No, I didn’t watch ‘Line of Duty’
You could be forgiven for asking why anyone should care if I watched ‘Line of Duty’ or not. However, if I had a quid every time a friend asked, I’d have enough money for a couple of beers in a central London pub. When I reply, “nah, I watched a couple of episodes but gave up,” they’re usually surprised.
Well, because for five years I was a police officer on the Met’s anti-corruption unit, working on a team analogous to AC12. I suppose this is the bit where I'm supposed to get misty-eyed about how tough it was ‘banging up your own’, but it wasn’t, really. A police officer who chooses to become a criminal is… a criminal. Sometimes a bit more difficult to catch, but that’s the professionally satisfying bit. Anyhow, I lost little sleep over the work. It was interesting enough, covering everything from thefts on police premises to network-level corruption. Some of it felt like counter-intelligence, a sort of low-rent ‘Smiley’s People’ with coppers instead of spies. We also worked against as many police support staff as we did sworn officers. Support staff are generally paid less, often have useful access into police information systems and are locally recruited – they lived near, or knew, criminals near their places of duty.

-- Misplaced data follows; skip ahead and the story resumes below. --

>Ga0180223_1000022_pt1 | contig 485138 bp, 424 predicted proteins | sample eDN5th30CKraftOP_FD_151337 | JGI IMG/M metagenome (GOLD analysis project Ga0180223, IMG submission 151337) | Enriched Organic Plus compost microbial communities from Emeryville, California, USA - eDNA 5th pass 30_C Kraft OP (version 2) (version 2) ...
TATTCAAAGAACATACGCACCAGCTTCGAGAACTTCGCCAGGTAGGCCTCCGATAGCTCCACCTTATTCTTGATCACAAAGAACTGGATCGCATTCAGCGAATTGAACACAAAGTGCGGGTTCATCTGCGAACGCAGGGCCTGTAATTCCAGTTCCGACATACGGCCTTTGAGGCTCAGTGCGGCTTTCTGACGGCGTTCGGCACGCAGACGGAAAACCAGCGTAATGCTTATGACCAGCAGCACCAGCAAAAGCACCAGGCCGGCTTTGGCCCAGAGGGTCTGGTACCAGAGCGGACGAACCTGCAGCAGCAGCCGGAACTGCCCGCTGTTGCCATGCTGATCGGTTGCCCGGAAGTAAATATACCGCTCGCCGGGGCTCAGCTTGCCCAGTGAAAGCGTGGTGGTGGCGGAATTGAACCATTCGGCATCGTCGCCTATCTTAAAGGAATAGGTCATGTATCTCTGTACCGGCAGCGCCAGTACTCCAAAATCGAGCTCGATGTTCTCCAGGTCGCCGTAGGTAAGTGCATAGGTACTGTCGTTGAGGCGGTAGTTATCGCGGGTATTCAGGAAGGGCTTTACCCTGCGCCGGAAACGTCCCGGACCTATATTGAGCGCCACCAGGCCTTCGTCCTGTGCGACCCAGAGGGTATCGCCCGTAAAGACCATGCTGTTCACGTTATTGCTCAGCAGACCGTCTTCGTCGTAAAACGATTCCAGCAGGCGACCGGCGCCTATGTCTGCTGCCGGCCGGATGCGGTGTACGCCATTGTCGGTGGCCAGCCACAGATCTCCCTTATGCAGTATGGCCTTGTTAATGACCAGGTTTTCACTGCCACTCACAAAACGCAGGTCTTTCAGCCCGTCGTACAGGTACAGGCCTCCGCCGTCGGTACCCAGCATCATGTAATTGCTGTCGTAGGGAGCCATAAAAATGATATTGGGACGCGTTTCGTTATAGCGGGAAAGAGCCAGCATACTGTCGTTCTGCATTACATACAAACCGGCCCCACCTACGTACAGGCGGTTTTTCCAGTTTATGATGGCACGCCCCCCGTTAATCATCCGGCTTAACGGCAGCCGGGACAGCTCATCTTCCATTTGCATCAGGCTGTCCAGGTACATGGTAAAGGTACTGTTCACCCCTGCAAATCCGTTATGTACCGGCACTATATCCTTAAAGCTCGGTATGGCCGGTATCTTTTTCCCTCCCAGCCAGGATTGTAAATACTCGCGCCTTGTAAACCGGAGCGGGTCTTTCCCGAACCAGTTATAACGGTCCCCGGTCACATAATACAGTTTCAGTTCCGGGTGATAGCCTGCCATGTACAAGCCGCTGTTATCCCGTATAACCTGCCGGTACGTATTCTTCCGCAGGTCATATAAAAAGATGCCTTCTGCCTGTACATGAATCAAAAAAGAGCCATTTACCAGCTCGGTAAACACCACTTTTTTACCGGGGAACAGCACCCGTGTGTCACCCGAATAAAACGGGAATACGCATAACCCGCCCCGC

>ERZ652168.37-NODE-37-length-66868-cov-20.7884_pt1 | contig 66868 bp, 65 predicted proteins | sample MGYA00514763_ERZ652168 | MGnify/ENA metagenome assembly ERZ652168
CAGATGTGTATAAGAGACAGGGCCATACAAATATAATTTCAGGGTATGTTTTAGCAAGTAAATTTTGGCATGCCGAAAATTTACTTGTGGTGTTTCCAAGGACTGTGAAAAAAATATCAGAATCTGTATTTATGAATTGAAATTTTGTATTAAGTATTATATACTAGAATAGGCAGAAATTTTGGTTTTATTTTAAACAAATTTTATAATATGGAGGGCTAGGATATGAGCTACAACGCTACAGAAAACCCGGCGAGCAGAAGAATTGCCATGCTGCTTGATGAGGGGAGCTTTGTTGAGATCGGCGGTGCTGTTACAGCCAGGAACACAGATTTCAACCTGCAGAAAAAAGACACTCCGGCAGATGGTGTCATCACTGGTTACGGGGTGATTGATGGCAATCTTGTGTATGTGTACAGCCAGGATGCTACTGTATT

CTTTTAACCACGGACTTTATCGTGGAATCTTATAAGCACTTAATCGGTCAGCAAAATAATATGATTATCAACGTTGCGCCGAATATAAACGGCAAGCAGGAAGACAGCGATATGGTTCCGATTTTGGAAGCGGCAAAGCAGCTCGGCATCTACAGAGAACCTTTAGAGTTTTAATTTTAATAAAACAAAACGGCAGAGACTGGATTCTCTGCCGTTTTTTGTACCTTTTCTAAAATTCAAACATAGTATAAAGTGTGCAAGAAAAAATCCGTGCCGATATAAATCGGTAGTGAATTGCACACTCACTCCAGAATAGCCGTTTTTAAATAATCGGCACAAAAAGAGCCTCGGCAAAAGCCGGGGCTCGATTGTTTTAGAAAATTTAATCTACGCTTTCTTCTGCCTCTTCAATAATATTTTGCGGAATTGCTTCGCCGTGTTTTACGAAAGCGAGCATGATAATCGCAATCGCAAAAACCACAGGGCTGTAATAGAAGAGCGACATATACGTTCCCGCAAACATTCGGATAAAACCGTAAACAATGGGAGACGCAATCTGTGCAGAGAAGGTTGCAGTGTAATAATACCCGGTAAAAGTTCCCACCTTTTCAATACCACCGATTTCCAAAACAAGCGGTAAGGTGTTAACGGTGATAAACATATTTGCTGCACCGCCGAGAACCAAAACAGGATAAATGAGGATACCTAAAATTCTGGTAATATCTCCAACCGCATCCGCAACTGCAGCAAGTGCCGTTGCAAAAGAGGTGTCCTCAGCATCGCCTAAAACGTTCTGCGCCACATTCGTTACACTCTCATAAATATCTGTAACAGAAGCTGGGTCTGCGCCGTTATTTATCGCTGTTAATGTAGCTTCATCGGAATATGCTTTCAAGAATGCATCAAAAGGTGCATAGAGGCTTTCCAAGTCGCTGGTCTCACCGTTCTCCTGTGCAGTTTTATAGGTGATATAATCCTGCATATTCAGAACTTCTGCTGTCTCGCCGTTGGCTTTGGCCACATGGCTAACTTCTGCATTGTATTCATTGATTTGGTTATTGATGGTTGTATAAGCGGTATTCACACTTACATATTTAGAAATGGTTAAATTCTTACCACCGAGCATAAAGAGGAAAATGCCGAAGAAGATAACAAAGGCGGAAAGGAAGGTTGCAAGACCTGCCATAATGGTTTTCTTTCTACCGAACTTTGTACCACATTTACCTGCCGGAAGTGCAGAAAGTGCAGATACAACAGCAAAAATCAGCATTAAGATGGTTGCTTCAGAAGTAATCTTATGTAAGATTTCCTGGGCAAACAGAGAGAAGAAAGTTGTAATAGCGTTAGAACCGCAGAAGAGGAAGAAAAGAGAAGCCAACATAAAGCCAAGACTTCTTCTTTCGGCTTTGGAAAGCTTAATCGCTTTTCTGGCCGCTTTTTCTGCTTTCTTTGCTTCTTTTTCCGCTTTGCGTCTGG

Anyway, back to ‘Line of Duty’. Once you’ve been involved in something for real, the fictional version often feels cringeworthy – and not necessarily from recognition. And, as a writer, you also think of the other human stories and drama the real thing offers. None of this is a criticism of the talent behind 'Line of Duty', which is well-written, lovingly plotted and has an excellent cast. There’s clearly a decent police advisor in there, too, as the police jargon is technically correct (if not laid on a little thick). The storylines reflect real-world cases, some of which you’d only know if you took a train-spotter’s interest in contemporary police corruption.